Riley Jake Jackson died in hospital from “fire related burns and carbon monoxide toxicity”
The death of a six-year-old boy in a house fire in Derbyshire has raised questions about the continued use of halogen bulbs in homes.
Riley Jake Jackson died in hospital from “fire related burns and carbon monoxide toxicity” after being rescued from a house in Ilkeston in October.
An inquest at Derby Coroner’s Court heard the fire started when the heat from a halogen bulb set a lamp shade alight.
Riley’s mother and a neighbour could not open Riley’s bedroom door
What did the coroner say?
Coroner Robert Hunter recorded a conclusion of accidental death.
However, he expressed concerns halogen bulbs were still widely available to buy.
He told the court he would be writing to the Department for Trade and Industry – now divided into the Department for Business, Enterprise and Regulatory Reform and the Department for Innovation, Universities and Skills – about the issue.
How dangerous are halogen bulbs?
Halogen bulbs are seen as a bigger safety risk than modern LED bulbs as they reach higher heats, creating a fire risk if they come into contact with flammable materials.
In Riley’s case, the inquest was told his bedside lamp had fallen over and the heat from the bulb had caused the lamp shade to set alight.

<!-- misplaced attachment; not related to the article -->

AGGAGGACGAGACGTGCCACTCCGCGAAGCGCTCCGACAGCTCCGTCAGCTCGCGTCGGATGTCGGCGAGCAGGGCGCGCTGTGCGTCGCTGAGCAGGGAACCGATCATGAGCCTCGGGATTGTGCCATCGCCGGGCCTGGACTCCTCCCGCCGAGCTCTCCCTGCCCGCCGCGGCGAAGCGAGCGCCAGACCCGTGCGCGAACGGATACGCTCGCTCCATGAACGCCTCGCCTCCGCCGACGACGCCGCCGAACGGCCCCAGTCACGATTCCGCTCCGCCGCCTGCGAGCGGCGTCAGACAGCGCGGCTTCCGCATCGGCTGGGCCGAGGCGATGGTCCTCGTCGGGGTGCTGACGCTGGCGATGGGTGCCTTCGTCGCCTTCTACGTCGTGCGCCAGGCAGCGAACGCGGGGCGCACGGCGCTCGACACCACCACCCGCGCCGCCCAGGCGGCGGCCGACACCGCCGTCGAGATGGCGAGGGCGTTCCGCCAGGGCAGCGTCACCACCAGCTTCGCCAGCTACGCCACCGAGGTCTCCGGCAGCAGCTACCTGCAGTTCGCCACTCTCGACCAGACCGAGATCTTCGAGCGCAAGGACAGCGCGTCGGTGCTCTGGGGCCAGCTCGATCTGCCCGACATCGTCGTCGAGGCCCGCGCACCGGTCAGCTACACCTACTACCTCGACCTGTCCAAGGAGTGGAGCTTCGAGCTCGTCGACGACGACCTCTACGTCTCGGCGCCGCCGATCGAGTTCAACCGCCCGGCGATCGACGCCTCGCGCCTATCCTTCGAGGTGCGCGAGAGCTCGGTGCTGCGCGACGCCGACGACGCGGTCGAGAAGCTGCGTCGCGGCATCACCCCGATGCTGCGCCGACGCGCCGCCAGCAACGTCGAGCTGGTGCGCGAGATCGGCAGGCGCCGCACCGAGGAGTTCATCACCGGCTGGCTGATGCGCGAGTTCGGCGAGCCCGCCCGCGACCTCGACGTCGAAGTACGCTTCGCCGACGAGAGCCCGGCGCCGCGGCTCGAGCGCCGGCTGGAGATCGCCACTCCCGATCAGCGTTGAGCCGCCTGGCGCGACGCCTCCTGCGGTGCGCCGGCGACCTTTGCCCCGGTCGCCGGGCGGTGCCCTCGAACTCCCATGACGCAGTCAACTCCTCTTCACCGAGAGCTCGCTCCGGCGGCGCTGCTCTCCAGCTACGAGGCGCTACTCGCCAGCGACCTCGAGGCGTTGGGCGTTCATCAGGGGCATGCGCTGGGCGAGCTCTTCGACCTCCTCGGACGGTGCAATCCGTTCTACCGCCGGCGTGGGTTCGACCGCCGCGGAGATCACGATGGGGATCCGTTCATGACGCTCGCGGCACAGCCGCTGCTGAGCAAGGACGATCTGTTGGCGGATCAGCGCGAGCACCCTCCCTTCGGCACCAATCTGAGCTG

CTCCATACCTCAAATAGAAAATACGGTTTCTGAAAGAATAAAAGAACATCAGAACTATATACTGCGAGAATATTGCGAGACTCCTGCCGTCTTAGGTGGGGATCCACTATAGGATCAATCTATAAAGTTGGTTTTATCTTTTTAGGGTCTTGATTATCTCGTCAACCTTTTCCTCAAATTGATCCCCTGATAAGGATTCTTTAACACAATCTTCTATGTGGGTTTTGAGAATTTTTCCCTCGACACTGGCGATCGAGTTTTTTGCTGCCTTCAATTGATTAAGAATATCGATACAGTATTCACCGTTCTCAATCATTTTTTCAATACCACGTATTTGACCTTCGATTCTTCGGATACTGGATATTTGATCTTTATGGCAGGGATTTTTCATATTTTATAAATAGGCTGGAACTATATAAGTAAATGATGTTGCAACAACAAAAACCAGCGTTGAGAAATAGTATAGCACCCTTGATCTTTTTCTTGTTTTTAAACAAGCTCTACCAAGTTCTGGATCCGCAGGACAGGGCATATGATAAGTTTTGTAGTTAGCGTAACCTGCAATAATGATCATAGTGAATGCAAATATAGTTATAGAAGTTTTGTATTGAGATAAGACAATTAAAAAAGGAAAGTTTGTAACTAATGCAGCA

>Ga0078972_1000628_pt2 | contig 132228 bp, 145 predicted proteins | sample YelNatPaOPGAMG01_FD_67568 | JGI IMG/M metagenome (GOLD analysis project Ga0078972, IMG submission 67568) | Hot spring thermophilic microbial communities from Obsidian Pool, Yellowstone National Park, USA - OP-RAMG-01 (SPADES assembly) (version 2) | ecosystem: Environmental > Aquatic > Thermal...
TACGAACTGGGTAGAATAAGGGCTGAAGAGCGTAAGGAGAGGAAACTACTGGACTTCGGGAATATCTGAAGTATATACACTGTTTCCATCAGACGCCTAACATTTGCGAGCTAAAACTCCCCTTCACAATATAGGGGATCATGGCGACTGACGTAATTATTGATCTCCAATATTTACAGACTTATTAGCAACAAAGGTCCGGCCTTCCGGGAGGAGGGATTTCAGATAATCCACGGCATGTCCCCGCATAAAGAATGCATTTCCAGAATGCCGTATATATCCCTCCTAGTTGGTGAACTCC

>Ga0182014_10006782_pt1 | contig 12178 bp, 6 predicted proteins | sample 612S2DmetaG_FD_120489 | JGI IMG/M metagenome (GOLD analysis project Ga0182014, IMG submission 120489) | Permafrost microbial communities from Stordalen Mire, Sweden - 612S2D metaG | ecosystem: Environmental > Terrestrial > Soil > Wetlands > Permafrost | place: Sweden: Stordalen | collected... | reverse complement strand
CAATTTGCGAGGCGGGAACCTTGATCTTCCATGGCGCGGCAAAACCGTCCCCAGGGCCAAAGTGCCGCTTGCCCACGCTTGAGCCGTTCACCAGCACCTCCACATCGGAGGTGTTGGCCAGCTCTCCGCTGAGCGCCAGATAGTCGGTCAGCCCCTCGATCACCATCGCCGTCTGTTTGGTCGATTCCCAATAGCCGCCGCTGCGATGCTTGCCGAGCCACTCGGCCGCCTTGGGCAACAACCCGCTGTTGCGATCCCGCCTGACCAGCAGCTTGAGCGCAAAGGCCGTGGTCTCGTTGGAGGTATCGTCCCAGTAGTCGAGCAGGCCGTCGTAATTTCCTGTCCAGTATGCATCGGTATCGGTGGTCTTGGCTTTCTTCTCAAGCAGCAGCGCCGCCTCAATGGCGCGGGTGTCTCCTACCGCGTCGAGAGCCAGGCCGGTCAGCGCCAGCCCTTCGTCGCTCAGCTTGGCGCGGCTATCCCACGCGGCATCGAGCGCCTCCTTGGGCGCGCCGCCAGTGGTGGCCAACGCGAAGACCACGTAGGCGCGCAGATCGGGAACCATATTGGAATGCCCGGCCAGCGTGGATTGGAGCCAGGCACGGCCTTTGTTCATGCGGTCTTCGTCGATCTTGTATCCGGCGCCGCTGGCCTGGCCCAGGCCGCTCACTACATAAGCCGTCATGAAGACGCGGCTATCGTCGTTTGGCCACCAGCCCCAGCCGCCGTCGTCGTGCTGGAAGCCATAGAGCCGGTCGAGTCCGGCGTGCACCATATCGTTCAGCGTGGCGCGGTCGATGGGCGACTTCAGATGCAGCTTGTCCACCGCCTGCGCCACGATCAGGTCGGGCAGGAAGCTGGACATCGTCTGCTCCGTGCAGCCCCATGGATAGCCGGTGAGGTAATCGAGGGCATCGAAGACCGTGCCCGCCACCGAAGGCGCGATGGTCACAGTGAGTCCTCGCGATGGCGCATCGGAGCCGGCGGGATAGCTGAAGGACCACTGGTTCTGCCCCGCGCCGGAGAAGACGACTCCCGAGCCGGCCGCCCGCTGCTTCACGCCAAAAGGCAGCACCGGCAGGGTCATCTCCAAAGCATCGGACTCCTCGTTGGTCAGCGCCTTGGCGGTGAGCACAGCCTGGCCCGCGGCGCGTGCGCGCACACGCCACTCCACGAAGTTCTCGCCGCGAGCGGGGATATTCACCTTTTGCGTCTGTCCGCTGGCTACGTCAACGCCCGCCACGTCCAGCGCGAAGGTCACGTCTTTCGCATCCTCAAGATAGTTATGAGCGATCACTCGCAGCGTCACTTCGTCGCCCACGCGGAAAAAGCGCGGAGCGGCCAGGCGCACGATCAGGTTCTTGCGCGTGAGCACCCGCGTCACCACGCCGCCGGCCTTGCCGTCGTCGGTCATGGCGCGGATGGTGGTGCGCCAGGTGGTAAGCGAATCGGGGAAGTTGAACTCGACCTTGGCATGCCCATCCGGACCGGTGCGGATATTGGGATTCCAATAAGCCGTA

Halogen bulbs were banned from sale across the European Union in September on environmental grounds, rather than safety grounds, as they are seen as less energy efficient than other types of bulbs like LEDs.
However, retailers are allowed to sell remaining stocks and there are no restrictions on them being used.
The EU banned halogen bulbs in September
How can I tell if my bulbs are halogen?
The best place to check is the box but failing that, halogen bulbs are distinguished by their bulb-within-a-bulb appearance.
Should we throw away our halogen bulbs?
Adam Hind, station manager at Derbyshire Fire and Rescue Service, described Riley’s death as a “tragic accident” but stopped short of telling people not to use halogen bulbs.
He said: “Table lamps are safe. Bulbs are safe. Unfortunately I think it was just circumstances that led to this tragic accident.
“It has been stated by the coroner that halogen bulbs do burn a little hotter than the bulbs we used to use, whereas LED bulbs that are now available but more expensive are actually a lot cooler.
“So it’s basics about trying to make sure that table lamps do not get knocked over, they do not come into direct contact with things that will ignite and to make sure you put a reasonable shade on them as well.”
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